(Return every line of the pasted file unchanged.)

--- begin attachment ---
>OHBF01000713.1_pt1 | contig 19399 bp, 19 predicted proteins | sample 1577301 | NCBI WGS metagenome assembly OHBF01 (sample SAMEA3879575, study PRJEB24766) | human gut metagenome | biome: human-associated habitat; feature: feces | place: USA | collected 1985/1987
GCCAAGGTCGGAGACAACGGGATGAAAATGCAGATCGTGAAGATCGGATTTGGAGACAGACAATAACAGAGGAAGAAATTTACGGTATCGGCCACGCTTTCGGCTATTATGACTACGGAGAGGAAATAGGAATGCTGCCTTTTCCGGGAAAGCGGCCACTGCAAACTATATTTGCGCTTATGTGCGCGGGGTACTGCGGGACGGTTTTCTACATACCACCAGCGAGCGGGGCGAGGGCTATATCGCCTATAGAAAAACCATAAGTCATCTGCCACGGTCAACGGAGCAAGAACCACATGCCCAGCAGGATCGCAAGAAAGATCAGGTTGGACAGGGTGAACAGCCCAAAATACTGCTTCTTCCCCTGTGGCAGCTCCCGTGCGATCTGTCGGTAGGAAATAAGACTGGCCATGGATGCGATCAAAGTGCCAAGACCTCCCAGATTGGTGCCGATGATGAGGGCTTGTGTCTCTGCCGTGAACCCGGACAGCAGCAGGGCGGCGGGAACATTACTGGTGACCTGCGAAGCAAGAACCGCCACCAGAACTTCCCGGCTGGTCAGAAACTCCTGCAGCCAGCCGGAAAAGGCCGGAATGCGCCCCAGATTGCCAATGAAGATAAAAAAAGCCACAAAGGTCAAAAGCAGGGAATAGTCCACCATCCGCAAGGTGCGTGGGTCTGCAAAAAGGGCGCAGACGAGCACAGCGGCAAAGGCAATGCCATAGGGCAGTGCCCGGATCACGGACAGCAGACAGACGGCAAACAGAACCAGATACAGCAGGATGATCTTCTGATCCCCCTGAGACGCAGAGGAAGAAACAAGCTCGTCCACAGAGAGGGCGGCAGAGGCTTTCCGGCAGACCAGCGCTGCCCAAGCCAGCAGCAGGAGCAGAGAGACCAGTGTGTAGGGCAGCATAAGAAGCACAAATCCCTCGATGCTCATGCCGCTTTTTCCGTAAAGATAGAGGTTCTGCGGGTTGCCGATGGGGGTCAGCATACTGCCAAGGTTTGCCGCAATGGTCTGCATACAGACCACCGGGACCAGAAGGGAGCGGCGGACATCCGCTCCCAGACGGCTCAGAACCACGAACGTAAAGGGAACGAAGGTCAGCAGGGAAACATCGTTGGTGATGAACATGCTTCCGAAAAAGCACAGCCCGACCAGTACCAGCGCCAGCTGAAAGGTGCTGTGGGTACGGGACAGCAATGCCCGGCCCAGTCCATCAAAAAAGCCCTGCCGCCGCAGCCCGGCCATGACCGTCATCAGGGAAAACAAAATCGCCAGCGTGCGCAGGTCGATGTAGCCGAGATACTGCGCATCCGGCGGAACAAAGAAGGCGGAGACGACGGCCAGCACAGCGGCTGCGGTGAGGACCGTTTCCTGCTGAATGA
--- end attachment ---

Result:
>OHBF01000713.1_pt1 | contig 19399 bp, 19 predicted proteins | sample 1577301 | NCBI WGS metagenome assembly OHBF01 (sample SAMEA3879575, study PRJEB24766) | human gut metagenome | biome: human-associated habitat; feature: feces | place: USA | collected 1985/1987
GCCAAGGTCGGAGACAACGGGATGAAAATGCAGATCGTGAAGATCGGATTTGGAGACAGACAATAACAGAGGAAGAAATTTACGGTATCGGCCACGCTTTCGGCTATTATGACTACGGAGAGGAAATAGGAATGCTGCCTTTTCCGGGAAAGCGGCCACTGCAAACTATATTTGCGCTTATGTGCGCGGGGTACTGCGGGACGGTTTTCTACATACCACCAGCGAGCGGGGCGAGGGCTATATCGCCTATAGAAAAACCATAAGTCATCTGCCACGGTCAACGGAGCAAGAACCACATGCCCAGCAGGATCGCAAGAAAGATCAGGTTGGACAGGGTGAACAGCCCAAAATACTGCTTCTTCCCCTGTGGCAGCTCCCGTGCGATCTGTCGGTAGGAAATAAGACTGGCCATGGATGCGATCAAAGTGCCAAGACCTCCCAGATTGGTGCCGATGATGAGGGCTTGTGTCTCTGCCGTGAACCCGGACAGCAGCAGGGCGGCGGGAACATTACTGGTGACCTGCGAAGCAAGAACCGCCACCAGAACTTCCCGGCTGGTCAGAAACTCCTGCAGCCAGCCGGAAAAGGCCGGAATGCGCCCCAGATTGCCAATGAAGATAAAAAAAGCCACAAAGGTCAAAAGCAGGGAATAGTCCACCATCCGCAAGGTGCGTGGGTCTGCAAAAAGGGCGCAGACGAGCACAGCGGCAAAGGCAATGCCATAGGGCAGTGCCCGGATCACGGACAGCAGACAGACGGCAAACAGAACCAGATACAGCAGGATGATCTTCTGATCCCCCTGAGACGCAGAGGAAGAAACAAGCTCGTCCACAGAGAGGGCGGCAGAGGCTTTCCGGCAGACCAGCGCTGCCCAAGCCAGCAGCAGGAGCAGAGAGACCAGTGTGTAGGGCAGCATAAGAAGCACAAATCCCTCGATGCTCATGCCGCTTTTTCCGTAAAGATAGAGGTTCTGCGGGTTGCCGATGGGGGTCAGCATACTGCCAAGGTTTGCCGCAATGGTCTGCATACAGACCACCGGGACCAGAAGGGAGCGGCGGACATCCGCTCCCAGACGGCTCAGAACCACGAACGTAAAGGGAACGAAGGTCAGCAGGGAAACATCGTTGGTGATGAACATGCTTCCGAAAAAGCACAGCCCGACCAGTACCAGCGCCAGCTGAAAGGTGCTGTGGGTACGGGACAGCAATGCCCGGCCCAGTCCATCAAAAAAGCCCTGCCGCCGCAGCCCGGCCATGACCGTCATCAGGGAAAACAAAATCGCCAGCGTGCGCAGGTCGATGTAGCCGAGATACTGCGCATCCGGCGGAACAAAGAAGGCGGAGACGACGGCCAGCACAGCGGCTGCGGTGAGGACCGTTTCCTGCTGAATGA